Monday, June 16, 2008

sex and the city

So, I finally saw Sex & the City yesterday ... I felt like the only girl alive who hadn't seen it yet, but judging by the packed theater, I was mistaken.

Unfortunately, I really have nothing positive to say about it. I mean, for a piece of pure fluff, it was perfect. Did it uphold what the show was about? In some parts, yes. Other parts, not so much. Was it incredibly offensive to women? Well, it should have been. I'm sorry, but I really resent the implication that women only care about two things ... labels and love.

Labels? Oh, I do love a good Coach bag. If I ever get my hands on that gorgeous purple Prada clutch that was giving away, I think I could probably die and go straight to heaven. But ... I also have a real problem spending as much money on a purse or a pair of shoes as I do for rent. If I have that kind of money to throw away, shouldn't it go to a good cause? Like ... food for starving people or something?

I think if you have the money and you've worked for it, good for you! Splurge a little. I'm not saying you need to be shopping at Goodwill (although I *heart* Goodwill and any thrift store!) But it's important to give back ... something this movie didn't even touch upon. In fact, both Miranda and Samantha blatantly portrayed that for any "dirty" task they didn't want to do (such as watch their kid or unpack some moving boxes), they could just pay someone else to do it. Um, hello? Kind of wrong. It should definitely be offensive to anyone in the middle and lower classes.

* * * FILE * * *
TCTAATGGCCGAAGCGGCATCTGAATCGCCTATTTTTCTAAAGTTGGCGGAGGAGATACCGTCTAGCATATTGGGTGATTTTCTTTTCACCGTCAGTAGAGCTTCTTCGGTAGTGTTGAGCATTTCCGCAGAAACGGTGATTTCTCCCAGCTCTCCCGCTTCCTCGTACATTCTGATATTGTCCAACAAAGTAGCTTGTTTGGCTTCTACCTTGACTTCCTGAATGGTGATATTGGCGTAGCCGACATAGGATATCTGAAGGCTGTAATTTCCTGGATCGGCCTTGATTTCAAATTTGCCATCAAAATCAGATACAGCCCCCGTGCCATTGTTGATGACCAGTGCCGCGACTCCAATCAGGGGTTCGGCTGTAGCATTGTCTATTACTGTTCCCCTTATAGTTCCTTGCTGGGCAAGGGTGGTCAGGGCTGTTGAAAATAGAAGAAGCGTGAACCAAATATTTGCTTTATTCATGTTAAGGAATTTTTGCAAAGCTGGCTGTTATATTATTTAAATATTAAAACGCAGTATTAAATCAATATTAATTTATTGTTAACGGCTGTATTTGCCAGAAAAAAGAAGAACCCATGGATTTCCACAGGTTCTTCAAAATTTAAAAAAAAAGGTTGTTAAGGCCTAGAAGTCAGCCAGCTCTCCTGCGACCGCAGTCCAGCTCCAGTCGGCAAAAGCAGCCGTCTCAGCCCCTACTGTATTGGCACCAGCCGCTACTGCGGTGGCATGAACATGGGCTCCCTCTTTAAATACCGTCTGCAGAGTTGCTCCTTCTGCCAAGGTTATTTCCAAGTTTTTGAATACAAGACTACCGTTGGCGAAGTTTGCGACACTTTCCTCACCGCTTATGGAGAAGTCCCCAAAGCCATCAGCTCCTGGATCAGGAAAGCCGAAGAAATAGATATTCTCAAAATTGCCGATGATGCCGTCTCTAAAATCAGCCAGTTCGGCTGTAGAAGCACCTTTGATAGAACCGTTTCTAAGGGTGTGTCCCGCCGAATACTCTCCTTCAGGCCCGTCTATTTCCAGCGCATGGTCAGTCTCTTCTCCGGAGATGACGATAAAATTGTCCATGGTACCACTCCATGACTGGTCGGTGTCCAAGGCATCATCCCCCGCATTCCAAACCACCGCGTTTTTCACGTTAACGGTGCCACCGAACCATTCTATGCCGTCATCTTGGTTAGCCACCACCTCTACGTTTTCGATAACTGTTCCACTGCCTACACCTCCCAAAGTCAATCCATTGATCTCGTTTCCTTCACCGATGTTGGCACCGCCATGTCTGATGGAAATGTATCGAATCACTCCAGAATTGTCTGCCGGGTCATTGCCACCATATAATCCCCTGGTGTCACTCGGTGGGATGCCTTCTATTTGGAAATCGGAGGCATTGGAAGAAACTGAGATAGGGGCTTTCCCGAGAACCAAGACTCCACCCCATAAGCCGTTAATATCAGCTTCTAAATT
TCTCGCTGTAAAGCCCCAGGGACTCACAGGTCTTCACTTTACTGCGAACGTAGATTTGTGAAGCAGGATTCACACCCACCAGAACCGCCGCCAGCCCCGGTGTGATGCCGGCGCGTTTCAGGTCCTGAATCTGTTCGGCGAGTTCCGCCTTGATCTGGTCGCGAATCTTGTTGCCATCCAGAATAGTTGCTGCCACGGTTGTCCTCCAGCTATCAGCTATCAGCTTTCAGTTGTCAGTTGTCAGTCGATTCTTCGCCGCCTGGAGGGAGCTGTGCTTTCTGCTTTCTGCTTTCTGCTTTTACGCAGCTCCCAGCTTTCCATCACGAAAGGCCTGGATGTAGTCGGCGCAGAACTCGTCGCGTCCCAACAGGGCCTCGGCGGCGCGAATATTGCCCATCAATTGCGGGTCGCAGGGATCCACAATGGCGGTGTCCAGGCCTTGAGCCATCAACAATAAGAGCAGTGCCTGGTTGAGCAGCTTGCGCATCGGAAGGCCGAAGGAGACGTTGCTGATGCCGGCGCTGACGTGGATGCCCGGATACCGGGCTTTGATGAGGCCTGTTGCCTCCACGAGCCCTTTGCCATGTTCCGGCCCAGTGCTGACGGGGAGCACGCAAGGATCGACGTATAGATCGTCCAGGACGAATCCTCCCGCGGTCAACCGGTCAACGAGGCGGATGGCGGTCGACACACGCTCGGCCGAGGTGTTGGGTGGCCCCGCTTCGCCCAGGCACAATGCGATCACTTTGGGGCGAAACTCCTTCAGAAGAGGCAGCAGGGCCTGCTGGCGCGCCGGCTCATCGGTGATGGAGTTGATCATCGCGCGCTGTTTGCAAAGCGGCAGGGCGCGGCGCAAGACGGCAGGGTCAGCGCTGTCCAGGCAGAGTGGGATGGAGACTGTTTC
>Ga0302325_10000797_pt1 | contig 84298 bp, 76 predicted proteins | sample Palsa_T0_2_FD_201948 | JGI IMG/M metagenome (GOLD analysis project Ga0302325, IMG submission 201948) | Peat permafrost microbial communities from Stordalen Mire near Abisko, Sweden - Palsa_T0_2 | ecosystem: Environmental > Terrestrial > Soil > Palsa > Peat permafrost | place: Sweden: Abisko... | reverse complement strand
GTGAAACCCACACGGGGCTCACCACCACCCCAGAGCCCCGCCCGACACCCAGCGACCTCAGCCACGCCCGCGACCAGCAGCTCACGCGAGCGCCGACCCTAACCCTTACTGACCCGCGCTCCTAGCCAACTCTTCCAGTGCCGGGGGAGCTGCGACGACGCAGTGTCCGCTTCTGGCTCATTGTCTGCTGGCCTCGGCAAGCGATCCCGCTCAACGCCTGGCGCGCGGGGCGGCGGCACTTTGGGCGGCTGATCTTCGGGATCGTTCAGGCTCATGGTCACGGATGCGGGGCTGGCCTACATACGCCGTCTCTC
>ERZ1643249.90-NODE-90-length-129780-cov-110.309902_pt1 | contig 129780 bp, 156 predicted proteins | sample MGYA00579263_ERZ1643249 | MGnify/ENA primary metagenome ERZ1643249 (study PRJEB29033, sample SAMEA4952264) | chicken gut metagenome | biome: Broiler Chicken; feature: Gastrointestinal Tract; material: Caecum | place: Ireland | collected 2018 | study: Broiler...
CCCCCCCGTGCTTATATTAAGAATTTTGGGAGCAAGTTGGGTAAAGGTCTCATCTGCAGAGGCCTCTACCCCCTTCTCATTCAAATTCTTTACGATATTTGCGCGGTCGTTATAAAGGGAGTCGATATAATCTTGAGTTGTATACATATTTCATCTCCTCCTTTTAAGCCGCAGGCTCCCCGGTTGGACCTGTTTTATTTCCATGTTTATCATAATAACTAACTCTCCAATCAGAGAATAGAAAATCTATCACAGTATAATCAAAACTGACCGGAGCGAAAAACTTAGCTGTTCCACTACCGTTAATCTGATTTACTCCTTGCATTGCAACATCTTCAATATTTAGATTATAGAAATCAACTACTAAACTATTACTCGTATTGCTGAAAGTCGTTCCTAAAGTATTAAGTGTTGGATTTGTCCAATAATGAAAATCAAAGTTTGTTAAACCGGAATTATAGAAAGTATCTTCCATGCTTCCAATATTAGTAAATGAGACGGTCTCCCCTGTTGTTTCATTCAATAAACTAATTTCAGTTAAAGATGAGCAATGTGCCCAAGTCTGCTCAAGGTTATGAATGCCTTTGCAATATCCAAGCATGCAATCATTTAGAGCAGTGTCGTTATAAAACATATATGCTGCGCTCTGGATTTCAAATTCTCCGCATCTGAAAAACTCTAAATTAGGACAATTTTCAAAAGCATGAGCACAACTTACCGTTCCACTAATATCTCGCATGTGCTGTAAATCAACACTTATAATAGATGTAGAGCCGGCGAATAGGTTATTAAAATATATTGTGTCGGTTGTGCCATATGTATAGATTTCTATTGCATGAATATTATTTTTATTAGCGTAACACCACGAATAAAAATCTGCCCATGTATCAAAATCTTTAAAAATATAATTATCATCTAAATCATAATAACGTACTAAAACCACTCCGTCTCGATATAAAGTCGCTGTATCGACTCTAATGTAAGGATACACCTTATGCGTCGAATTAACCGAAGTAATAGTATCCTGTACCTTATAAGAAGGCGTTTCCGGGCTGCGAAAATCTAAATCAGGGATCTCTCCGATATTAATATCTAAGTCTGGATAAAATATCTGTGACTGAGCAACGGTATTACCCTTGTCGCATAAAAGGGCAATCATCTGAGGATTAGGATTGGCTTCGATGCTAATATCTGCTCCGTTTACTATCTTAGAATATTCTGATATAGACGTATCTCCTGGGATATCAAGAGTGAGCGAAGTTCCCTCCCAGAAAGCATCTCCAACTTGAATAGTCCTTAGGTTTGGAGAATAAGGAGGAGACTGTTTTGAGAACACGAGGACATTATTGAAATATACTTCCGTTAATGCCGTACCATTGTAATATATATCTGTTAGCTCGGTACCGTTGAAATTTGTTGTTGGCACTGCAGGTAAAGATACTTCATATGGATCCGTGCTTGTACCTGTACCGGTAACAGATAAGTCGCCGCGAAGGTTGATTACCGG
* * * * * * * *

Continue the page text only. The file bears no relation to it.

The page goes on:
And love? I'm sorry, but the entire premise of the show (especially the first four season) was that you didn't NEED a man to be happy. You didn't need a man to be complete. You can be complete on your own. Unfortunately, the movie subscribes to the same idea that women magazines push on us ... single women aren't REALLY happy ... they can't be, after all they don't have the husband and the 2.5 kids and a dog, right?

And again, I love the idea of love. I would love to be in love at some point. But if I don't happen to find that man I'm supposed to be with, should that mean that I failed at some aspect of my life? Or that any single woman who never gets married is unhappy and a failure? This, of course, brings up the same old dumb argument ... George Clooney is a handsome bachelor while older single women are old maids, people to be pitied. Kind of dumb, very cliche ... but 100% true.

The main problem with the movie, of course, is Carrie. Not only has she always been the whiny-ass bitch of the show, but she's completely irrelevant today. While I don't think the target demographic quite gets it, the point is that close-to-50-year-old women should be grown up (as should their over-50-year-old boyfriends), and not still be treating a possible wedding like a high school prom. *That* was irritating.

Women need to wake up (particularly women in their middle age) and realize that we are still second class citizens (even after three waves of feminism) instead of parading around NYC streets searching for "labels and love" to the beats of some horrific Fergie song. The four women of SATC in seasons 1-4 (at least) would have realized that. And that's what made the movie such a disappointment.

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